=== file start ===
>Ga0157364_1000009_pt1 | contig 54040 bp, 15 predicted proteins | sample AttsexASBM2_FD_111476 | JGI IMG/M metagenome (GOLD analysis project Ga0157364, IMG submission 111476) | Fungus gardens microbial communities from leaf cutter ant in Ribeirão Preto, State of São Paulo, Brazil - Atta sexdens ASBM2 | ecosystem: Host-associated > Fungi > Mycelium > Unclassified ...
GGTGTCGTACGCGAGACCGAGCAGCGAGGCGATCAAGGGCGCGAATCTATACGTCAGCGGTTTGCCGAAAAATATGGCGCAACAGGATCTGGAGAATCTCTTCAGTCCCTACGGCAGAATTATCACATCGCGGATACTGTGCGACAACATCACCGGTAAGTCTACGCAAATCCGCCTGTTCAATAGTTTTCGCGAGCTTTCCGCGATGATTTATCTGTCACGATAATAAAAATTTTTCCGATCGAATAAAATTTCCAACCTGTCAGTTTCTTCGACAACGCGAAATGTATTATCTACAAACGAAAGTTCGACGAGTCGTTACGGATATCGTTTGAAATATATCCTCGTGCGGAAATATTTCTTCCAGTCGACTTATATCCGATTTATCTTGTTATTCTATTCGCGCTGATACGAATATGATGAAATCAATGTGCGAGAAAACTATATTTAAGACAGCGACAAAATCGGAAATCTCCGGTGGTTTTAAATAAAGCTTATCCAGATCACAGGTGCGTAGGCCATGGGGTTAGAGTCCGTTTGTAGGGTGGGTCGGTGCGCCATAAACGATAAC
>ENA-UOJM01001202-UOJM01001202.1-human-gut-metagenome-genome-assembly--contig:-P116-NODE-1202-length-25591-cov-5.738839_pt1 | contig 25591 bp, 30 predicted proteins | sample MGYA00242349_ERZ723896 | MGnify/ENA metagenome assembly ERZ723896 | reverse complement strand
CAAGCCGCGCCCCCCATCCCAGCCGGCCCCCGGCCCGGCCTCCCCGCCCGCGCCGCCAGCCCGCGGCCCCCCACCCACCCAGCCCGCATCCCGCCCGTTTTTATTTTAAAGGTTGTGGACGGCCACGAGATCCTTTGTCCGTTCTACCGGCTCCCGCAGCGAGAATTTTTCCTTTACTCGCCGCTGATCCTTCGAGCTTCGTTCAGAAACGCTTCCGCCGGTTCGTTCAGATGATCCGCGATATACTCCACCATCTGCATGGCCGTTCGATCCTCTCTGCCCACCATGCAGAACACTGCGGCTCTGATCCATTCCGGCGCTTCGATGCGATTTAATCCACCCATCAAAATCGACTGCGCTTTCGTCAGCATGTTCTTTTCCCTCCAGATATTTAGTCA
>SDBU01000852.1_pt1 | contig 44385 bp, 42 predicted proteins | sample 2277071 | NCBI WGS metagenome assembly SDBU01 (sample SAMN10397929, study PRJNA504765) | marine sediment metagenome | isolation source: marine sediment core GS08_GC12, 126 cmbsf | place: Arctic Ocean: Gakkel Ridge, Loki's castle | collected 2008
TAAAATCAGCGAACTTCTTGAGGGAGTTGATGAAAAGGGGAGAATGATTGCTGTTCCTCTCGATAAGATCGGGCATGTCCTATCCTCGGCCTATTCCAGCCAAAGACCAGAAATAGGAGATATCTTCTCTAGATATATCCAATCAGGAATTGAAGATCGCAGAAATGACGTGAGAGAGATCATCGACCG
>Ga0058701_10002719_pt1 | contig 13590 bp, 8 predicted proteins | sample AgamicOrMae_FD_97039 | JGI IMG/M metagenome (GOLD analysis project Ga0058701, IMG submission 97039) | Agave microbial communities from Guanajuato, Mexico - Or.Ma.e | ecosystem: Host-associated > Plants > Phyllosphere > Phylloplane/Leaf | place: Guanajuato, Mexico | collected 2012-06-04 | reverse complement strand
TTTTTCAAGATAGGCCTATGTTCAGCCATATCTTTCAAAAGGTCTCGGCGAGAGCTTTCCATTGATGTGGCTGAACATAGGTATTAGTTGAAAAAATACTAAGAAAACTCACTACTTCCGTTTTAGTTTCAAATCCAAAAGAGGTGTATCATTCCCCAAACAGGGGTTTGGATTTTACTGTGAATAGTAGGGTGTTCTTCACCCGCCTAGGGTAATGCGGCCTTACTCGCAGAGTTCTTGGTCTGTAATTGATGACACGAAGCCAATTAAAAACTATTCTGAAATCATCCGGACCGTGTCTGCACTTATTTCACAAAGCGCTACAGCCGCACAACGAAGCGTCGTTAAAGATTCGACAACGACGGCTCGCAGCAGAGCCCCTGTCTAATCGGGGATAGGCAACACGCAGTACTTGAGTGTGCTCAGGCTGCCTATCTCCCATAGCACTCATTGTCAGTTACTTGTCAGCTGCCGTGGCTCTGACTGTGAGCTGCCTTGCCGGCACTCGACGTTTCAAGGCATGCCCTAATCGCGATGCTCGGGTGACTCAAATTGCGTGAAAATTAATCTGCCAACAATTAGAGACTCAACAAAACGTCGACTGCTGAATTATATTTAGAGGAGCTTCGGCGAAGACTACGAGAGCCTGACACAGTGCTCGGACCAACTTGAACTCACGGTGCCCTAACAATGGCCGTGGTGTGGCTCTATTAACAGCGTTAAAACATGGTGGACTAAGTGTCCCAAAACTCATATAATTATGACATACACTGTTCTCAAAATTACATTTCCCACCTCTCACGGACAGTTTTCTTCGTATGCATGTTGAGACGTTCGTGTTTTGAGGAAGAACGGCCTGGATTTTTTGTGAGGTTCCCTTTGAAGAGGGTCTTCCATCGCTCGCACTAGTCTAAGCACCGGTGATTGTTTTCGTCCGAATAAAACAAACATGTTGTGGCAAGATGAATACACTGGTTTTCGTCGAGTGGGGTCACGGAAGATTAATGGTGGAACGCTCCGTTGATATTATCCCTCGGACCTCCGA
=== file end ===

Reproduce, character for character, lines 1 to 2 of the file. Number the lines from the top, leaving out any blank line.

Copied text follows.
>Ga0157364_1000009_pt1 | contig 54040 bp, 15 predicted proteins | sample AttsexASBM2_FD_111476 | JGI IMG/M metagenome (GOLD analysis project Ga0157364, IMG submission 111476) | Fungus gardens microbial communities from leaf cutter ant in Ribeirão Preto, State of São Paulo, Brazil - Atta sexdens ASBM2 | ecosystem: Host-associated > Fungi > Mycelium > Unclassified ...
GGTGTCGTACGCGAGACCGAGCAGCGAGGCGATCAAGGGCGCGAATCTATACGTCAGCGGTTTGCCGAAAAATATGGCGCAACAGGATCTGGAGAATCTCTTCAGTCCCTACGGCAGAATTATCACATCGCGGATACTGTGCGACAACATCACCGGTAAGTCTACGCAAATCCGCCTGTTCAATAGTTTTCGCGAGCTTTCCGCGATGATTTATCTGTCACGATAATAAAAATTTTTCCGATCGAATAAAATTTCCAACCTGTCAGTTTCTTCGACAACGCGAAATGTATTATCTACAAACGAAAGTTCGACGAGTCGTTACGGATATCGTTTGAAATATATCCTCGTGCGGAAATATTTCTTCCAGTCGACTTATATCCGATTTATCTTGTTATTCTATTCGCGCTGATACGAATATGATGAAATCAATGTGCGAGAAAACTATATTTAAGACAGCGACAAAATCGGAAATCTCCGGTGGTTTTAAATAAAGCTTATCCAGATCACAGGTGCGTAGGCCATGGGGTTAGAGTCCGTTTGTAGGGTGGGTCGGTGCGCCATAAACGATAAC